Miscarriage among women in the United States Women's Interagency HIV Study, 1994–2017

Kristin M. Wall, Lisa B. Haddad, C. Christina Mehta, Elizabeth T. Golub, Lisa Rahangdale, Jodie Dionne-Odom, Roksana Karim, Rodney L. Wright, Howard Minkoff, Mardge Cohen, Seble G. Kassaye, Deborah Cohan, Igho Ofotokun, Susan E. Cohn

Research output: Contribution to journalArticlepeer-review

4 Scopus citations


Background: Relatively little is known about the frequency and factors associated with miscarriage among women living with HIV. Objective: The objective of the study was to evaluate factors associated with miscarriage among women enrolled in the Women's Interagency HIV Study. Study Design: We conducted an analysis of longitudinal data collected from Oct. 1, 1994, to Sept. 30, 2017. Women who attended at least 2 Women's Interagency HIV Study visits and reported pregnancy during follow-up were included. Miscarriage was defined as spontaneous loss of pregnancy before 20 weeks of gestation based on self-report assessed at biannual visits. We modeled the association between demographic, behavioral, and clinical covariates and miscarriage (vs live birth) for women overall and stratified by HIV status using mixed-model logistic regression. Results: Similar proportions of women living with and without HIV experienced miscarriage (37% and 39%, respectively, P =.638). In adjusted analyses, smoking tobacco (adjusted odds ratio, 2.0), alcohol use (adjusted odds ratio, 4.0), and marijuana use (adjusted odds ratio, 2.0) were associated with miscarriage. Among women living with HIV, low HIV viral load (<4 log10 copies/mL) (adjusted odds ratio, 0.5) and protease inhibitor (adjusted odds ratio, 0.4) vs the nonuse of combination antiretroviral therapy use were protective against miscarriage. Conclusion: We did not find an increased odds of miscarriage among women living with HIV compared with uninfected women; however, poorly controlled HIV infection was associated with increased miscarriage risk. Higher miscarriage risk among women exposed to tobacco, alcohol, and marijuana highlight potentially modifiable behaviors. Given previous concern about antiretroviral therapy and adverse pregnancy outcomes, the novel protective association between protease inhibitors compared with non–combination antiretroviral therapy and miscarriage in this study is reassuring.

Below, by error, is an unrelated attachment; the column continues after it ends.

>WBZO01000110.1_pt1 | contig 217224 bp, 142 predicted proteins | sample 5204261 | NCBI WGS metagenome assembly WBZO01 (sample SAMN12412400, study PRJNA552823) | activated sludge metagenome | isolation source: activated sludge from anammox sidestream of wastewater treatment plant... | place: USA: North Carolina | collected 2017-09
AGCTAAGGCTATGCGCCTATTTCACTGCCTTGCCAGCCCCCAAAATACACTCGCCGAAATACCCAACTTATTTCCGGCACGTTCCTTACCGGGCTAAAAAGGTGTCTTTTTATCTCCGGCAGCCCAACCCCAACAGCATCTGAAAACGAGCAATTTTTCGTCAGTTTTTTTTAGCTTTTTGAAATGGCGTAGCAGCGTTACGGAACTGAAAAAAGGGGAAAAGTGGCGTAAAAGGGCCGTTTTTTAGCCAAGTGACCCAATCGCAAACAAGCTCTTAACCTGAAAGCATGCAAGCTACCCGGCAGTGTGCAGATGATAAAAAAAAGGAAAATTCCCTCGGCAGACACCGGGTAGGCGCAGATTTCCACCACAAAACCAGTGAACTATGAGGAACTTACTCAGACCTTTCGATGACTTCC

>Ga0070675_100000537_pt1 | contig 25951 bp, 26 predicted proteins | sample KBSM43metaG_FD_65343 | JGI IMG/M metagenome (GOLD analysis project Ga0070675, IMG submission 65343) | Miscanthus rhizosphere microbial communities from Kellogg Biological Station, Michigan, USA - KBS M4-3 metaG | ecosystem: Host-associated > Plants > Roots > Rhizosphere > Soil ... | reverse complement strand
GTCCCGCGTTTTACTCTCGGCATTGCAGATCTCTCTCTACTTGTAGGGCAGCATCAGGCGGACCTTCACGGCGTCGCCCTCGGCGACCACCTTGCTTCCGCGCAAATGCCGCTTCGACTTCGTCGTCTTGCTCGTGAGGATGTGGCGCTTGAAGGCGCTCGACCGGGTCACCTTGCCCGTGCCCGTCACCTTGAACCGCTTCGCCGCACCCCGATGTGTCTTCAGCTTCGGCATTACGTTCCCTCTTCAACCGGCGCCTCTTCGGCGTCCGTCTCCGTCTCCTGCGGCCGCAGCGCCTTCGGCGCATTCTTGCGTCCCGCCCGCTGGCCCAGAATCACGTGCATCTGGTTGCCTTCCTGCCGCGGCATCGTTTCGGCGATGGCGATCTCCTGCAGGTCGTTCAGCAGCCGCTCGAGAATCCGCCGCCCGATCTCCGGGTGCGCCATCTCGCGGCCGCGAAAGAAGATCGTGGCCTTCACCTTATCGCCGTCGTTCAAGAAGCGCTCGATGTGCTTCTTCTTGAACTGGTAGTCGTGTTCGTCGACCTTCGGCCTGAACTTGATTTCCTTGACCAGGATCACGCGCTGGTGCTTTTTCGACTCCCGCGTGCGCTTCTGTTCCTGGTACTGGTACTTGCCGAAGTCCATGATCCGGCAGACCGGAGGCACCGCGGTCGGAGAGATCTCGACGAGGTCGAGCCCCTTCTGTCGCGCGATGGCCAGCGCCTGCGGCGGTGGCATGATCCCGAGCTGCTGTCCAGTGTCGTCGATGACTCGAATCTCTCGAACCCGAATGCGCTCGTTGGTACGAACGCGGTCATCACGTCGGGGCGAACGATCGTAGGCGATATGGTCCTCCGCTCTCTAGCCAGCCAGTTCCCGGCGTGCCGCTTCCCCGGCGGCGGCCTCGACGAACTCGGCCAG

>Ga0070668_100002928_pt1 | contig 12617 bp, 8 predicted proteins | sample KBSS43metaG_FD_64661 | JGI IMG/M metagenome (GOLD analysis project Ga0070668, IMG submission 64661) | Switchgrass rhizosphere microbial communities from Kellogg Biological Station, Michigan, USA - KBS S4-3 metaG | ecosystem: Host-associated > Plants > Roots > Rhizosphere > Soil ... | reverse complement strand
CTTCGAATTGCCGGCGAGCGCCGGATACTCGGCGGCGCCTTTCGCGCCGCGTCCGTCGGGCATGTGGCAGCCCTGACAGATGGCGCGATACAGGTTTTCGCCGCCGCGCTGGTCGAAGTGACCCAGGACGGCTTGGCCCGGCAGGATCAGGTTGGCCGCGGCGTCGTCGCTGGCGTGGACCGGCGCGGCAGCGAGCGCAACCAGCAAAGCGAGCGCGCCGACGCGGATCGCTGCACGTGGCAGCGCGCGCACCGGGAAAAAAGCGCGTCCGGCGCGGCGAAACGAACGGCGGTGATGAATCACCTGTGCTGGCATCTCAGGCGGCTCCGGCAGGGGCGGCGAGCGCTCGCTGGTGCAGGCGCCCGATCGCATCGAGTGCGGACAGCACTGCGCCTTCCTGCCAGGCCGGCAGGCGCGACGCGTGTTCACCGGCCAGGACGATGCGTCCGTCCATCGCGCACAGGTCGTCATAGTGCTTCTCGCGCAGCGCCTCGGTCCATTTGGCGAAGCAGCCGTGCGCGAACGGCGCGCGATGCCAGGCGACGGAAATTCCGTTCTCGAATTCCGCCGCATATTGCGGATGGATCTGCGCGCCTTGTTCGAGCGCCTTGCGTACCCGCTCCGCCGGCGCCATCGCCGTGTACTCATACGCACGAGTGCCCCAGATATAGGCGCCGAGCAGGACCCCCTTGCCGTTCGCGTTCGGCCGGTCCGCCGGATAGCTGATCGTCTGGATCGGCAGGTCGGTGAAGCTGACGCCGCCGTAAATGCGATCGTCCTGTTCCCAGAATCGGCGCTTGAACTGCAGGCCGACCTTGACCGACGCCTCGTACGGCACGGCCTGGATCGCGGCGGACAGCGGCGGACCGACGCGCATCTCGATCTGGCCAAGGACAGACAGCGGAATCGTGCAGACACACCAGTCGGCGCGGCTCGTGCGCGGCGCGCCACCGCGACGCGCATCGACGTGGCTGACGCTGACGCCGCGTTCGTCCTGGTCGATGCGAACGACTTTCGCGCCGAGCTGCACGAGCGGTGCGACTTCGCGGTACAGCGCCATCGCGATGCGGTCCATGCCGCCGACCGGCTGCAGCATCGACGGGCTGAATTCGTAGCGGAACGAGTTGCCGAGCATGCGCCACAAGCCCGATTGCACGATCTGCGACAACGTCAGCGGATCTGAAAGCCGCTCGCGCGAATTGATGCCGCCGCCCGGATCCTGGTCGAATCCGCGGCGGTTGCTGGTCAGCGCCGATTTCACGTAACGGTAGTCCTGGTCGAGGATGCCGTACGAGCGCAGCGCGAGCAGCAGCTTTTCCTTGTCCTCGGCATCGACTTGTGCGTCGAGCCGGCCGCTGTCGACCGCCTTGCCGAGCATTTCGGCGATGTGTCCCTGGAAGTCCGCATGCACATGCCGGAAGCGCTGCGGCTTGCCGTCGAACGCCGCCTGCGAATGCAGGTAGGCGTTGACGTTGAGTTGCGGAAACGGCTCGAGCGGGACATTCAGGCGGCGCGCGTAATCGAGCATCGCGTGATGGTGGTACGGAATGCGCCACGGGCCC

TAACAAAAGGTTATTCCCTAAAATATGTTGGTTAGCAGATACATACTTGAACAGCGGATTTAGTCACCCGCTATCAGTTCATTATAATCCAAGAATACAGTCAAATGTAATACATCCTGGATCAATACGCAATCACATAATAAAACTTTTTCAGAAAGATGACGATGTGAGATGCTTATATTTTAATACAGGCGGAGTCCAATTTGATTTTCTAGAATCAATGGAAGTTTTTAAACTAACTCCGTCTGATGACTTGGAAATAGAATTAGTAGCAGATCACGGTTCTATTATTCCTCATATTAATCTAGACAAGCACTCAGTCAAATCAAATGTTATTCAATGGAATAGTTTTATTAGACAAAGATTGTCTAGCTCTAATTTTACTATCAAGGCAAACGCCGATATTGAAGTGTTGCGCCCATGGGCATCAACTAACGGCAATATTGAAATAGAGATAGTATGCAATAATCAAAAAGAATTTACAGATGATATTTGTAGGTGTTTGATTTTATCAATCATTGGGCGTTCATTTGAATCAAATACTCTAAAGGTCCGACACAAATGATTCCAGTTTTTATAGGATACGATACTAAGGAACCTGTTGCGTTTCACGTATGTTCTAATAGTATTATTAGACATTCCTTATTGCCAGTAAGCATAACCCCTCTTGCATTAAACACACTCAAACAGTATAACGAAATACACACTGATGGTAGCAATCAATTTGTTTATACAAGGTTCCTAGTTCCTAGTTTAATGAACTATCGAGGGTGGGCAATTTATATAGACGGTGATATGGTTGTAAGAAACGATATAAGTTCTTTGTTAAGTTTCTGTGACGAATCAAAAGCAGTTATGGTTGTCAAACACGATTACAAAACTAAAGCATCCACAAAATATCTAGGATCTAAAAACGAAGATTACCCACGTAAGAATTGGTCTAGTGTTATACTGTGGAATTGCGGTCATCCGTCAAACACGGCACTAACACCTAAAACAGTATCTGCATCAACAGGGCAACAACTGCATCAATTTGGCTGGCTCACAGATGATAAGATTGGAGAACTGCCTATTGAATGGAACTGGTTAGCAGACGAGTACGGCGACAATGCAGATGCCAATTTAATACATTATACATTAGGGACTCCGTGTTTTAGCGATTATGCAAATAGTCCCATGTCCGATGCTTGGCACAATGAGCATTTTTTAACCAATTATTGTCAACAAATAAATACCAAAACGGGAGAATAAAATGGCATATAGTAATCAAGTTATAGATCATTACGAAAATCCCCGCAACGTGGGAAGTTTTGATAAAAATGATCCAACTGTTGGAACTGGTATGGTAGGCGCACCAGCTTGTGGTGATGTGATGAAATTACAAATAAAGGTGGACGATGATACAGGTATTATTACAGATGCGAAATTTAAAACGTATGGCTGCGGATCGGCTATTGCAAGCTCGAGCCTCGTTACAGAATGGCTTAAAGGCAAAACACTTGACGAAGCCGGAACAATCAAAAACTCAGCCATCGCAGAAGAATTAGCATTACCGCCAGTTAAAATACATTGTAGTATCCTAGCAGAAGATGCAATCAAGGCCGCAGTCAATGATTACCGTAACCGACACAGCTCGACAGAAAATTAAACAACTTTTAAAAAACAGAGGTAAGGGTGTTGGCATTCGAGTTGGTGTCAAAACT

Original languageEnglish (US)
Pages (from-to)347.e1-347.e13
JournalAmerican journal of obstetrics and gynecology
Issue number4
StatePublished - Oct 2019


  • HIV
  • Women's Interagency HIV Study
  • antiretroviral treatment
  • marijuana
  • miscarriage

ASJC Scopus subject areas

  • Obstetrics and Gynecology


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